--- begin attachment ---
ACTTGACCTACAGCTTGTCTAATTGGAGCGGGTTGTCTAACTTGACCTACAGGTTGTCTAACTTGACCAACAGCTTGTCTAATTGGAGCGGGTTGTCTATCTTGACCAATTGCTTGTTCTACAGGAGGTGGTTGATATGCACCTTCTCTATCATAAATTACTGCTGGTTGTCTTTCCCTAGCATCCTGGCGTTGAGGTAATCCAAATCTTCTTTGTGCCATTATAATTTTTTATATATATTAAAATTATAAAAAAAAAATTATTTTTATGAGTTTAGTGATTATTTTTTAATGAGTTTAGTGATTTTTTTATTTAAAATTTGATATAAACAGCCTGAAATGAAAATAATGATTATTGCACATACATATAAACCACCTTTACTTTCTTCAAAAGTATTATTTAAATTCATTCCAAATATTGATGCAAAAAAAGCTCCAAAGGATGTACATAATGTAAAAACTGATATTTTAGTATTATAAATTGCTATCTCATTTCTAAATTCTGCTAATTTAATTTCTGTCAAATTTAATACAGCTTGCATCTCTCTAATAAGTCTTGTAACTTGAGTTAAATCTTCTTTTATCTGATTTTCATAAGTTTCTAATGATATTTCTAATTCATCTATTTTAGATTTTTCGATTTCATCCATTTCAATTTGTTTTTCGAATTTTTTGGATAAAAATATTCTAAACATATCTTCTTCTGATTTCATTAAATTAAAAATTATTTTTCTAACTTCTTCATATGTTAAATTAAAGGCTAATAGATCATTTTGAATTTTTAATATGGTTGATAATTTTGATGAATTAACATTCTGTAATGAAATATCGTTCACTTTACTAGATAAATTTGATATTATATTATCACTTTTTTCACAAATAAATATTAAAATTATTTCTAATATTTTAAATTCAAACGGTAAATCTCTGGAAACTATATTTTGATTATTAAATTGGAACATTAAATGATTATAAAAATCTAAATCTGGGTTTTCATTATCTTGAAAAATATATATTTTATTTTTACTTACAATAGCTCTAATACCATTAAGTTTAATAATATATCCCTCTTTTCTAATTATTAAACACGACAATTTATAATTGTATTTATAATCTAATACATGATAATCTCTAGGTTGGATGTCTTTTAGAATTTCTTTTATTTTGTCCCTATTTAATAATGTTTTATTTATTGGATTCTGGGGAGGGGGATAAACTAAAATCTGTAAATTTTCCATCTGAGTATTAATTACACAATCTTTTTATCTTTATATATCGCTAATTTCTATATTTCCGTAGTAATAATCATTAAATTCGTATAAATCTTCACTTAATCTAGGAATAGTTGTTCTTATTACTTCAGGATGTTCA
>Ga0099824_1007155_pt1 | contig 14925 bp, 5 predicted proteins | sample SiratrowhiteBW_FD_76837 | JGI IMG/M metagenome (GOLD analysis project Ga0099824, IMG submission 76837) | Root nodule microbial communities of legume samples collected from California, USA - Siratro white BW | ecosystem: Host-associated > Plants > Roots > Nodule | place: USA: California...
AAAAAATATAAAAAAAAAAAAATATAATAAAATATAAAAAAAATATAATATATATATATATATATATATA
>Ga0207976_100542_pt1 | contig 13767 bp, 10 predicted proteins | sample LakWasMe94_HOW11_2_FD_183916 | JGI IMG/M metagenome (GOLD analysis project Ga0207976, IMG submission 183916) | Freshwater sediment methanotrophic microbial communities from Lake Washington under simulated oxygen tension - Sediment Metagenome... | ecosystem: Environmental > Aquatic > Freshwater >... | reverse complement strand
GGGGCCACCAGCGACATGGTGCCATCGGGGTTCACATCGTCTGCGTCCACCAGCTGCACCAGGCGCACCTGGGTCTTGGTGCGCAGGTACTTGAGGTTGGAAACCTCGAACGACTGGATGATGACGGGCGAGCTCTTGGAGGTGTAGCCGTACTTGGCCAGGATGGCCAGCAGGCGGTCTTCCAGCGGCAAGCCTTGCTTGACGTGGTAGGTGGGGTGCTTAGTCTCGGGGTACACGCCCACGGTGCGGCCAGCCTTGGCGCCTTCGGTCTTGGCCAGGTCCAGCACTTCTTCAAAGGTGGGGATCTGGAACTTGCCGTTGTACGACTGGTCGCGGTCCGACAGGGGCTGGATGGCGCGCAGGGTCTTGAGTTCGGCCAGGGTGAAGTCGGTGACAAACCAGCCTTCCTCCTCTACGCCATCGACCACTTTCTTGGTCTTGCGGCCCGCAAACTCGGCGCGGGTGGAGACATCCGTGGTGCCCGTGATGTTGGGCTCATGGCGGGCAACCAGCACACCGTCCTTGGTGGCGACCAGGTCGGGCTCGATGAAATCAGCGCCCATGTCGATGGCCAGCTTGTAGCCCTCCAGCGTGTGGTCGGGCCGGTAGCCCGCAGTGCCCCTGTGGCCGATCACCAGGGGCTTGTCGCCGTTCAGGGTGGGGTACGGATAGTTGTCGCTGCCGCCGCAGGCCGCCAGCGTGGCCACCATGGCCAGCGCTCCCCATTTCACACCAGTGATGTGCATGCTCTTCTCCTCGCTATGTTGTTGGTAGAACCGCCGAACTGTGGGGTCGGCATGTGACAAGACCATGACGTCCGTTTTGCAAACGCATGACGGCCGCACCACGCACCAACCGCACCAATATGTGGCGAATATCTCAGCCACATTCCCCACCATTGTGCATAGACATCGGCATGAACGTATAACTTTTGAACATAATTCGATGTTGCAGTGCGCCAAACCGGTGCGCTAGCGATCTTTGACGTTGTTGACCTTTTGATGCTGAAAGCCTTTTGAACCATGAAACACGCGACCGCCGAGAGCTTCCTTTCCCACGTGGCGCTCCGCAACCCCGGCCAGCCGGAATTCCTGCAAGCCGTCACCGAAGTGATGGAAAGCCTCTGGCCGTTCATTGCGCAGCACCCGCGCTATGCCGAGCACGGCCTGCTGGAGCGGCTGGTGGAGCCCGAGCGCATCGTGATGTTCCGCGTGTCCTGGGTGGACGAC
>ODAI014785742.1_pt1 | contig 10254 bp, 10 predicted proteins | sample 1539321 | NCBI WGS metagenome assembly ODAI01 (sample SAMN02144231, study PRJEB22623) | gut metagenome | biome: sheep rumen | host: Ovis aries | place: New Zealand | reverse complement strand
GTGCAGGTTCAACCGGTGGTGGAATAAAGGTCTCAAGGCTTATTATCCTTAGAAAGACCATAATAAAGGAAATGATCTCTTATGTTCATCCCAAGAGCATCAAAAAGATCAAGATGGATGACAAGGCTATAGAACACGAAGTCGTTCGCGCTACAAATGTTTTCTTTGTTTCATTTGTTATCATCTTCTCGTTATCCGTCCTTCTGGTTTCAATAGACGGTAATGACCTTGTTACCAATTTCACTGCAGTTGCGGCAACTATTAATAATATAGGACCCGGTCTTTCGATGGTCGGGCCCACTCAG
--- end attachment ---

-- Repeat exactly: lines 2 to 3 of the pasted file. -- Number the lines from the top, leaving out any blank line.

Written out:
>Ga0099824_1007155_pt1 | contig 14925 bp, 5 predicted proteins | sample SiratrowhiteBW_FD_76837 | JGI IMG/M metagenome (GOLD analysis project Ga0099824, IMG submission 76837) | Root nodule microbial communities of legume samples collected from California, USA - Siratro white BW | ecosystem: Host-associated > Plants > Roots > Nodule | place: USA: California...
AAAAAATATAAAAAAAAAAAAATATAATAAAATATAAAAAAAATATAATATATATATATATATATATATA